The lawyer representing porn star Stormy Daniels in her lawsuit against President Donald Trump's personal attorney Michael Cohen predicted that Cohen will "flip" and cooperate with federal prosecutors in a related criminal investigation in Manhattan.
Monday's case is focused instead on a Trump tweet regarding a sketch that Daniels released that purports to be a man she says threatened her in a parking lot in Las Vegas in 2011.
Stormy says Trump's tweet about the "nonexistent man" who threatened her counts was 'false and defamatory'. "A total con job, playing the Fake News Media for Fools (but they know it)!"
The lawsuit adds a new complication to litigation involving Trump and his personal lawyer Michael Cohen, who paid Daniels $130,000 just before the 2016 US presidential election to keep quiet about her alleged relationship with Trump. The news and stories that matter, delivered weekday mornings.
"Mr Trump used his national and global audience of millions of people to make a false factual statement to denigrate and attack Ms Clifford", the filing to a NY federal court reads.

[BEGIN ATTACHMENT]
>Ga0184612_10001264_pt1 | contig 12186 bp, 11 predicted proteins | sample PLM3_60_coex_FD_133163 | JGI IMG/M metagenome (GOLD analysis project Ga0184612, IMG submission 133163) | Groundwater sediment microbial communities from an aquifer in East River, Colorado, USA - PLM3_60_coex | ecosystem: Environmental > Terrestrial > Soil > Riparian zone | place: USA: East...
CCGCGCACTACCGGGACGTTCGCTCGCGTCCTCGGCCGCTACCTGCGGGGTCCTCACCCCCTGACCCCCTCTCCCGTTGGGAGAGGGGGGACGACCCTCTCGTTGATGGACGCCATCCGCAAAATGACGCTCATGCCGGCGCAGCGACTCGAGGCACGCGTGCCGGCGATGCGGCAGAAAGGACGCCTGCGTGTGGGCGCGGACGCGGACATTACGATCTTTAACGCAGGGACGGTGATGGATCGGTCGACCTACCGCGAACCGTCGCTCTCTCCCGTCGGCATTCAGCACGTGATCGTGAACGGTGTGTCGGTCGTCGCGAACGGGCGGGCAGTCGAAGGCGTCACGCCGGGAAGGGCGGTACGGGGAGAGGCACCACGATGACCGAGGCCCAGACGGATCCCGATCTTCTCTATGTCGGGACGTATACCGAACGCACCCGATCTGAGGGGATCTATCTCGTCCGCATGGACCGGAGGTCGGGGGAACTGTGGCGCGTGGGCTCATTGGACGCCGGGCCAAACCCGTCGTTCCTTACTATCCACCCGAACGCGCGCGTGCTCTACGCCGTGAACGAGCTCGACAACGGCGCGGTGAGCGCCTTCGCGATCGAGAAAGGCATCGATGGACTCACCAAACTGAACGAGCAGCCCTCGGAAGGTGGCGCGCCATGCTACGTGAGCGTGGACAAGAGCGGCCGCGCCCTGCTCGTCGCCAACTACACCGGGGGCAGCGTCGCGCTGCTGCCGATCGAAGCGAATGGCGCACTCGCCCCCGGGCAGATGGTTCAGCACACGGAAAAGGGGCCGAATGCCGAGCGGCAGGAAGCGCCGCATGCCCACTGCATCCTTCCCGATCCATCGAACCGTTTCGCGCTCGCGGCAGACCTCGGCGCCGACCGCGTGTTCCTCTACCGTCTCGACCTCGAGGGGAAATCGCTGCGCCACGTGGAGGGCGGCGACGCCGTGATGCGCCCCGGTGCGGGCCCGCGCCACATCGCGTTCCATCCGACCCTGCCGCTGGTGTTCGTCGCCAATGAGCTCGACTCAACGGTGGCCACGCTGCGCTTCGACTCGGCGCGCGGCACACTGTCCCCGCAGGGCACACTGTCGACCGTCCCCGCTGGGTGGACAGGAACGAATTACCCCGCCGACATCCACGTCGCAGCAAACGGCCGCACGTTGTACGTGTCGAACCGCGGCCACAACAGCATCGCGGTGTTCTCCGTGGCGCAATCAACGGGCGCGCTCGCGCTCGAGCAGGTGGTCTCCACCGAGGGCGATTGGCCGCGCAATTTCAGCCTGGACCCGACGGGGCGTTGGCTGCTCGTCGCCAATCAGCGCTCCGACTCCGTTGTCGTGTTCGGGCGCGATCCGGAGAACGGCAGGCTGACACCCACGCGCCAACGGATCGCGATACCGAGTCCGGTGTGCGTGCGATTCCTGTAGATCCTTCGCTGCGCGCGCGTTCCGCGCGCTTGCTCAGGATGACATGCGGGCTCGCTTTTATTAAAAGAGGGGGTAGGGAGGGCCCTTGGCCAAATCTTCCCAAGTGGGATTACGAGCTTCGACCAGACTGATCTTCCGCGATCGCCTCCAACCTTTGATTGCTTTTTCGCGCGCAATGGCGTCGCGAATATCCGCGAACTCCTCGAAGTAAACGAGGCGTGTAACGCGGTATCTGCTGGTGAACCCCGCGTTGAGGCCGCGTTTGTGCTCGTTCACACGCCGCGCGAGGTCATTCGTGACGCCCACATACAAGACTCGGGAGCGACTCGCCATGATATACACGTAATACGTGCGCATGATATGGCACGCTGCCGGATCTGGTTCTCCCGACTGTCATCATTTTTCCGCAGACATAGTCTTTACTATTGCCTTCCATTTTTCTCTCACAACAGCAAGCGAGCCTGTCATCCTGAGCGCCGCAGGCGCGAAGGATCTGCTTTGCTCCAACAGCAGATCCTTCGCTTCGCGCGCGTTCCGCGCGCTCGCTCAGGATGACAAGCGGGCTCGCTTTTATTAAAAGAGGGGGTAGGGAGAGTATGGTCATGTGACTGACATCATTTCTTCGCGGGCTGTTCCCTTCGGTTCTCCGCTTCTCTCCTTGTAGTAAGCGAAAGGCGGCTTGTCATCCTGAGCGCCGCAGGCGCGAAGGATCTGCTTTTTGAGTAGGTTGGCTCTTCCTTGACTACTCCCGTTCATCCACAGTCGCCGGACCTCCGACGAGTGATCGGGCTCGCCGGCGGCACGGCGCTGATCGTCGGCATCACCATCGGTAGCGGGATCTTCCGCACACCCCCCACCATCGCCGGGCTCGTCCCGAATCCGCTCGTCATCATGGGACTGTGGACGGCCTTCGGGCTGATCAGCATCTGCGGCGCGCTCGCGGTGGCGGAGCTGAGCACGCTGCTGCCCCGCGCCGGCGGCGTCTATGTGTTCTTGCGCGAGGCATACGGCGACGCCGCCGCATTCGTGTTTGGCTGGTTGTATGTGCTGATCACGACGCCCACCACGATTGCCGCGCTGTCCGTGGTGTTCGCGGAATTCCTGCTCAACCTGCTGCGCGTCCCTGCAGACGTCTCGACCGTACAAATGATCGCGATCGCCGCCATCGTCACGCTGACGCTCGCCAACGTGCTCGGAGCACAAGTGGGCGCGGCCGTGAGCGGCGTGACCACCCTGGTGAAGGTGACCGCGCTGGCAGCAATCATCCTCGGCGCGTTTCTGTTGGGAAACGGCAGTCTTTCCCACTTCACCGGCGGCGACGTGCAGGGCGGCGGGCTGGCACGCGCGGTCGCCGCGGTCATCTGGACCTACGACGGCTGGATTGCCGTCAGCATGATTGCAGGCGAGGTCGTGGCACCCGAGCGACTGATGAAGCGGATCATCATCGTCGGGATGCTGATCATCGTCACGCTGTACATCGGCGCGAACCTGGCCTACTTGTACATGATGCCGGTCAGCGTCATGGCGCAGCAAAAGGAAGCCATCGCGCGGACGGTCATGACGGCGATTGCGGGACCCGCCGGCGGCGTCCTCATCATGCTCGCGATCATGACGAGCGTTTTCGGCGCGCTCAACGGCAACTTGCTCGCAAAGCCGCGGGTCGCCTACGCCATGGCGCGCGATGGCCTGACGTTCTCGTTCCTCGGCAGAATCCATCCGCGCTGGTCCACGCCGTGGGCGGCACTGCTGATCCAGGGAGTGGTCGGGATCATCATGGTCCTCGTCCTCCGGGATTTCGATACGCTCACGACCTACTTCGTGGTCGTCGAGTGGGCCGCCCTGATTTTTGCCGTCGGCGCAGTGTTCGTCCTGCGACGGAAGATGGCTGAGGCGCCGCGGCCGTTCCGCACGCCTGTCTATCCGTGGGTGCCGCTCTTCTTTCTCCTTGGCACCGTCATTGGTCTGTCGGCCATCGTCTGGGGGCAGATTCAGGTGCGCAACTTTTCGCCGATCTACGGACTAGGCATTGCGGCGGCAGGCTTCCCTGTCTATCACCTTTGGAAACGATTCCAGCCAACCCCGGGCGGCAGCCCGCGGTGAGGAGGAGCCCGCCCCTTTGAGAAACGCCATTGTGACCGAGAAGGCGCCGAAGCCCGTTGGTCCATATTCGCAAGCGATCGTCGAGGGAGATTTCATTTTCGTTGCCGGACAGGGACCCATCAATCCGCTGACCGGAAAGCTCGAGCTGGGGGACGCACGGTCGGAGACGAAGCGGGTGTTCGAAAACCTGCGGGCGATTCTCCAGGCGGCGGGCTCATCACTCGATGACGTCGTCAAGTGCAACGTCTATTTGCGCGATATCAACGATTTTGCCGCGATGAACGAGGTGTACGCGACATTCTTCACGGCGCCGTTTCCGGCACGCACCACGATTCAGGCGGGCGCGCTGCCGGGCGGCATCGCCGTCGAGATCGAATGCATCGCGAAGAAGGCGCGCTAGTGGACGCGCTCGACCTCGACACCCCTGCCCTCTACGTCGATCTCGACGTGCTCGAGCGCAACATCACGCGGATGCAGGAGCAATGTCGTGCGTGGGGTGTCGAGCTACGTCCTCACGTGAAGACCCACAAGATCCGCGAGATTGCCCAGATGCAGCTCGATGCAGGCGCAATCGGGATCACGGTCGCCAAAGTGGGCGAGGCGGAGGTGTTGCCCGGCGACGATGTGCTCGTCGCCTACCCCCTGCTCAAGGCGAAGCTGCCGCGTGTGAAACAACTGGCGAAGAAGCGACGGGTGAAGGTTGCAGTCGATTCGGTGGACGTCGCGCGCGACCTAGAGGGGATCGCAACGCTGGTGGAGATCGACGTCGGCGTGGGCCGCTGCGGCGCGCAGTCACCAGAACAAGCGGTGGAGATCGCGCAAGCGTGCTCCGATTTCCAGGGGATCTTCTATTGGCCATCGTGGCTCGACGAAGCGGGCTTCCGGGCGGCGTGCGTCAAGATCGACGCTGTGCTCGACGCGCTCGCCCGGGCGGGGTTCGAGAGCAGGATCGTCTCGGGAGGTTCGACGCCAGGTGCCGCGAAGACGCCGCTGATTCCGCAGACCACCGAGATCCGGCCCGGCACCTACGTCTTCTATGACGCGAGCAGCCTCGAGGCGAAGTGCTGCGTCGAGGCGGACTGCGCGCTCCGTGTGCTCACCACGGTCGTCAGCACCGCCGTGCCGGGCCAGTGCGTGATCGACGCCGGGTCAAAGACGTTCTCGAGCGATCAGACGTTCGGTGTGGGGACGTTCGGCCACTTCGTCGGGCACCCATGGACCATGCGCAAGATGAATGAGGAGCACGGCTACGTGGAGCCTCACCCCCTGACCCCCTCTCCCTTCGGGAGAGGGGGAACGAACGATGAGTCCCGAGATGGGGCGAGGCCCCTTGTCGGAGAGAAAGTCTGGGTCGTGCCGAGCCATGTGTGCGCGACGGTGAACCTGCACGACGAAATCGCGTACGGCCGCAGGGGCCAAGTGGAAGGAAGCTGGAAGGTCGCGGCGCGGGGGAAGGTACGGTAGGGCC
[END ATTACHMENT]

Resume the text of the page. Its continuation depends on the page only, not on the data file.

According to Monday's court filing, Daniels has been "exposed to death threats and other threats of physical violence, causing her both emotional and economic damages".
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Last week, a federal judge put the earlier suit on hold for 90 days because Cohen is now under federal investigation in connection with the payment to Clifford.
Daniels is already suing Trump and his personal attorney Michael Cohen in a separate case in Los Angeles. The FBI was seeking records about the nondisclosure agreement.
Daniels says she had unprotected sex with Trump once in 2006, a few months after Melania Trump gave birth to the couple's son, Barron, and continued to see Trump for several months.
Trump faces a number of allegations about his sexual exploits long before he ran for president.
The case is Clifford v Trump, U.S. District Court, Southern District of New York, No. 18-03842.
Norm Eisen, who served as the White House ethics chief under former President Barack Obama, writes on Twitter that these payments "could be illegal... on so many levels". A judge ruled that lawsuit can move forward.